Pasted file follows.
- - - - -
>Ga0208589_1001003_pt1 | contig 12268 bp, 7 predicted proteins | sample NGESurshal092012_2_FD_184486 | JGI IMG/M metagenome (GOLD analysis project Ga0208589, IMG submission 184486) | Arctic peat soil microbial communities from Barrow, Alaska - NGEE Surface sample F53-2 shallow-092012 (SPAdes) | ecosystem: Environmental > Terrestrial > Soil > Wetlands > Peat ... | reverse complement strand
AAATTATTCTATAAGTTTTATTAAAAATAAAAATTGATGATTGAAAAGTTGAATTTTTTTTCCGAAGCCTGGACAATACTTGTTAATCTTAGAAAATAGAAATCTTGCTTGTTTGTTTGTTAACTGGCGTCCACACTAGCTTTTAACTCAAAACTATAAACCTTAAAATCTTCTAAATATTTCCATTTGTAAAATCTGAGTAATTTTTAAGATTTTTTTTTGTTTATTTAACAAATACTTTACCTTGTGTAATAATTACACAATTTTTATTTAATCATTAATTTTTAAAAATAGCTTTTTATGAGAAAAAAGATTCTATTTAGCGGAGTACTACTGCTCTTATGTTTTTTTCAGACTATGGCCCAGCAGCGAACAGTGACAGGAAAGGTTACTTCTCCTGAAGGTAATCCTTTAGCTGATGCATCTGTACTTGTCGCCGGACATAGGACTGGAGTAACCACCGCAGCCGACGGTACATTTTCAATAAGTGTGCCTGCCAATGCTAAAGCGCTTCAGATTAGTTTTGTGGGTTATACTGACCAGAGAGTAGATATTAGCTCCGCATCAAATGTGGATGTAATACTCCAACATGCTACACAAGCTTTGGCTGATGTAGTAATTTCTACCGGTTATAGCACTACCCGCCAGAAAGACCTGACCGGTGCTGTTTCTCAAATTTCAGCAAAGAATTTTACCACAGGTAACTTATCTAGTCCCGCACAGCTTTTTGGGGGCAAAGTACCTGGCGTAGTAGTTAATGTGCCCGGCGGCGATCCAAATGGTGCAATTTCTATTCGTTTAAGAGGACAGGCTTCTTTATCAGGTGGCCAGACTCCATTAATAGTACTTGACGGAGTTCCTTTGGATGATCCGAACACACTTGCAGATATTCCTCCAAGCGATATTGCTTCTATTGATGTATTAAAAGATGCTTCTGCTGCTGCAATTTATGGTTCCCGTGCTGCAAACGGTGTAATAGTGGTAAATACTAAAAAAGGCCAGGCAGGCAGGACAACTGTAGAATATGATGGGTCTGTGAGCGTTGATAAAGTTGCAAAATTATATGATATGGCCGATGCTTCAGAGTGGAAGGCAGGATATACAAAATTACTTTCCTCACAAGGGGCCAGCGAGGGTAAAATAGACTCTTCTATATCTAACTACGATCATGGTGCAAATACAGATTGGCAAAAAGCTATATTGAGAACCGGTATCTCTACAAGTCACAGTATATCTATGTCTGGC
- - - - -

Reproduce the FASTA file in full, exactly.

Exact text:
>Ga0208589_1001003_pt1 | contig 12268 bp, 7 predicted proteins | sample NGESurshal092012_2_FD_184486 | JGI IMG/M metagenome (GOLD analysis project Ga0208589, IMG submission 184486) | Arctic peat soil microbial communities from Barrow, Alaska - NGEE Surface sample F53-2 shallow-092012 (SPAdes) | ecosystem: Environmental > Terrestrial > Soil > Wetlands > Peat ... | reverse complement strand
AAATTATTCTATAAGTTTTATTAAAAATAAAAATTGATGATTGAAAAGTTGAATTTTTTTTCCGAAGCCTGGACAATACTTGTTAATCTTAGAAAATAGAAATCTTGCTTGTTTGTTTGTTAACTGGCGTCCACACTAGCTTTTAACTCAAAACTATAAACCTTAAAATCTTCTAAATATTTCCATTTGTAAAATCTGAGTAATTTTTAAGATTTTTTTTTGTTTATTTAACAAATACTTTACCTTGTGTAATAATTACACAATTTTTATTTAATCATTAATTTTTAAAAATAGCTTTTTATGAGAAAAAAGATTCTATTTAGCGGAGTACTACTGCTCTTATGTTTTTTTCAGACTATGGCCCAGCAGCGAACAGTGACAGGAAAGGTTACTTCTCCTGAAGGTAATCCTTTAGCTGATGCATCTGTACTTGTCGCCGGACATAGGACTGGAGTAACCACCGCAGCCGACGGTACATTTTCAATAAGTGTGCCTGCCAATGCTAAAGCGCTTCAGATTAGTTTTGTGGGTTATACTGACCAGAGAGTAGATATTAGCTCCGCATCAAATGTGGATGTAATACTCCAACATGCTACACAAGCTTTGGCTGATGTAGTAATTTCTACCGGTTATAGCACTACCCGCCAGAAAGACCTGACCGGTGCTGTTTCTCAAATTTCAGCAAAGAATTTTACCACAGGTAACTTATCTAGTCCCGCACAGCTTTTTGGGGGCAAAGTACCTGGCGTAGTAGTTAATGTGCCCGGCGGCGATCCAAATGGTGCAATTTCTATTCGTTTAAGAGGACAGGCTTCTTTATCAGGTGGCCAGACTCCATTAATAGTACTTGACGGAGTTCCTTTGGATGATCCGAACACACTTGCAGATATTCCTCCAAGCGATATTGCTTCTATTGATGTATTAAAAGATGCTTCTGCTGCTGCAATTTATGGTTCCCGTGCTGCAAACGGTGTAATAGTGGTAAATACTAAAAAAGGCCAGGCAGGCAGGACAACTGTAGAATATGATGGGTCTGTGAGCGTTGATAAAGTTGCAAAATTATATGATATGGCCGATGCTTCAGAGTGGAAGGCAGGATATACAAAATTACTTTCCTCACAAGGGGCCAGCGAGGGTAAAATAGACTCTTCTATATCTAACTACGATCATGGTGCAAATACAGATTGGCAAAAAGCTATATTGAGAACCGGTATCTCTACAAGTCACAGTATATCTATGTCTGGC